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Friday Morning Seminar - April 1 with Lesley Sharp - Shared screen with speaker view
Amy Moran Thomas
21:41
Good morning everyone! I’ll be off camera until the second portion of today, but very glad to see you all.
Byron Good
22:30
Good to see you, Amy. We understand baby time!
Byron Good
24:00
Kaya just wrote this morning that she cannot join. She is tied up w a session for visiting graduate students who will be joining the dept next year, we hope.
Antonio Bullon
30:07
Lesley, you may want to uncheck "presenters view" since we are seeing all the upcoming slides.
Michelle
51:30
A display I find compelling. Not about death in prison, but relevant to the last slide - the number of people incarcerated in the US: https://mkorostoff.github.io/incarceration-in-real-numbers/
David Jed Schwartz
01:21:19
thanks for this moving talk. do you have any data re the typical ages at which inmates in hospices enter, and leave, that is ages at passing?
Seth Donal Hannah
01:37:03
Thank you all for a wonderful session. Unfortunately I have to leave early this morning. I’m looking forward to the rest of the Spring schedule!
Seinenu Thein-Lemelson
01:44:02
• Thank you so much for the deeply moving and thought-provoking presentation. I work with former and current political prisoners in Burma and was (un)surprised by the similarities in the carceral environment. One point of departure, however, is that the Burmese political prisoners hardly described ‘loneliness’ even when they are describing long years in solitary. They also shared with me that when they are injured or potentially terminally ill, they absolutely do not want to go to the prison hospital because they want to die surrounded by their comprades (prisonmates). Did the prisoners you encountered express a similar desire to stay with their prisonmates when dying? Are there any fictive kinship relations and bonds that are established in the US prison environment that ameliorates the deep loneliness?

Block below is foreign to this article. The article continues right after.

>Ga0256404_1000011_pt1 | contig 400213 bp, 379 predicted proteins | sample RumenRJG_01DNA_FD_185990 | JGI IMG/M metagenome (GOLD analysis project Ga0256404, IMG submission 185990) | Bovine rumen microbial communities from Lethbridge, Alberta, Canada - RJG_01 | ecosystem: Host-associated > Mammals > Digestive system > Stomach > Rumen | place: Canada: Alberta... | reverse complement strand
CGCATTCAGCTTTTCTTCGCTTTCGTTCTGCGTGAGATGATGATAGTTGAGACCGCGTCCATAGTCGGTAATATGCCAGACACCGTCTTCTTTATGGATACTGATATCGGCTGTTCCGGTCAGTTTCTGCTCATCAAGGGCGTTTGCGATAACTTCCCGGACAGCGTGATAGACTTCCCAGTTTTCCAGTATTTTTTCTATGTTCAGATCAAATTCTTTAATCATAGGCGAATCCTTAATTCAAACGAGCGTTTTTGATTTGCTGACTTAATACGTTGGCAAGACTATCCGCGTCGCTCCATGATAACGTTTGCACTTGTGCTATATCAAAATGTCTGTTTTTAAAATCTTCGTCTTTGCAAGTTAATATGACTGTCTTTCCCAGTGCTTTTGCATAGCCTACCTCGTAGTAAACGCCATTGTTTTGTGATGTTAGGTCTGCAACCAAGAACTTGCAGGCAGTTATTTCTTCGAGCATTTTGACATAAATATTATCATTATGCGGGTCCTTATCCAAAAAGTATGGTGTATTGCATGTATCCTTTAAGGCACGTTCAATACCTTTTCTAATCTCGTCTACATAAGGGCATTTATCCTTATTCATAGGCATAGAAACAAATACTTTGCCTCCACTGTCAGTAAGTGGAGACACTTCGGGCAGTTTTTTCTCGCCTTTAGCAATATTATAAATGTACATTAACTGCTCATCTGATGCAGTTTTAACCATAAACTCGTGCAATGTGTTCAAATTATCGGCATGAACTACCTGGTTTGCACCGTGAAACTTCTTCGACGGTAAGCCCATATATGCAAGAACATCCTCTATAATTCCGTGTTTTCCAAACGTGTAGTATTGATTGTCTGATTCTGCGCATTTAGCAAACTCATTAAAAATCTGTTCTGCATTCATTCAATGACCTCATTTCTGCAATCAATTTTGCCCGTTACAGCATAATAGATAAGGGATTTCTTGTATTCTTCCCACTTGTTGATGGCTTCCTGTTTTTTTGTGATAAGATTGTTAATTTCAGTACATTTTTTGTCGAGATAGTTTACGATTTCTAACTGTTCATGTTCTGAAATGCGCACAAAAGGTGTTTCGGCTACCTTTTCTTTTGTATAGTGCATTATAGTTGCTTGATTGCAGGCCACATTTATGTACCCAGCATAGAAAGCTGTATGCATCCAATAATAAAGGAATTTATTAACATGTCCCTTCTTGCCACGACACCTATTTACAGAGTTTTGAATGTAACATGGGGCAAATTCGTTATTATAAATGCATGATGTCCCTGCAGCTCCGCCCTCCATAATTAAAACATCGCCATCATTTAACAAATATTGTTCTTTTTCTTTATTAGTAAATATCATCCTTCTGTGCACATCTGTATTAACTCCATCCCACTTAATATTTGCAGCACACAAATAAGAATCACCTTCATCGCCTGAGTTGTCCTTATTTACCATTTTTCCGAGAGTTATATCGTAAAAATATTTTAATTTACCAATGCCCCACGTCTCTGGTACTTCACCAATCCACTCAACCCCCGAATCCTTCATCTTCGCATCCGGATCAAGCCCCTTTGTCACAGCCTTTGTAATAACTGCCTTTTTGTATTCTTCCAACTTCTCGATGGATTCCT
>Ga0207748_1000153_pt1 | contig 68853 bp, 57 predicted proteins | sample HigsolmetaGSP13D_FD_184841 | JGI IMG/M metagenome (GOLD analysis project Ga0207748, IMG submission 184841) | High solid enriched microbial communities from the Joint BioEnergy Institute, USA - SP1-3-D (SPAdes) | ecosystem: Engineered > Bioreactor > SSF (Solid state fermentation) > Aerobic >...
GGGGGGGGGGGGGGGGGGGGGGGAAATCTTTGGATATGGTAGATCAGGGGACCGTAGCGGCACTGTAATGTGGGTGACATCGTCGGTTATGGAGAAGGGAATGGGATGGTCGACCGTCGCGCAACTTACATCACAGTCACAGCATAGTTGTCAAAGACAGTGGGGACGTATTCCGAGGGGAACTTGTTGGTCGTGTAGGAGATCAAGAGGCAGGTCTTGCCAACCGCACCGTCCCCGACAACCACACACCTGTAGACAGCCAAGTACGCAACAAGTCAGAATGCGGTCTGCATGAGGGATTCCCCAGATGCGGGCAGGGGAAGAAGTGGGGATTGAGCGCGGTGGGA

Seinenu Thein-Lemelson
01:53:07
I also wondered if you could talk about “hospice” as a cultural practice and concept, as well as historical reality. For example, no professional “hospice” in Burma (volunteers or otherwise), there are just community and familial caregiving and grieving processes.
Antonio Bullon
02:11:55
Thank you for great talk.
Amy Moran Thomas
02:16:51
Sorry that I’ll have to sign off now! Thanks so much, Lesley and all, for such a thought-provoking conversation.
Michael Nathan (he/him/his)
02:17:09
The link that Michelle sent above similarly shifts one's conception at a deep level.
Arlene Katz
02:17:55
very moving and inspiring presentation. thanks
Andrea Chiovenda
02:19:58
look forward to seeing you all next week!
Seinenu Thein-Lemelson
02:21:14
Thank you for the great presentation.
Myranda Pierce (she/her)
02:21:43
I appreciate the description of the inability to memorialize those who pass as something remarkably in contrast to some efforts that some of us here today are working on, which is record clearance for those with criminal records. The comment on correctional officers wanting to minimize incidents for paperwork (e.g., avoiding death in the housing unit), but then those who survive are meant to carry their record with them long after any physical contact with carceral institutions, another way to control the narrative about criminalization. Thank you for sharing.
Michelle
02:37:26
I have to go, but thank you so much everyone.
Kim Sue MD PhD
02:39:38
I have to hop off for another meeting. Thanks for inviting me and looking forward to seeing how this gets developed and shared. Thank you all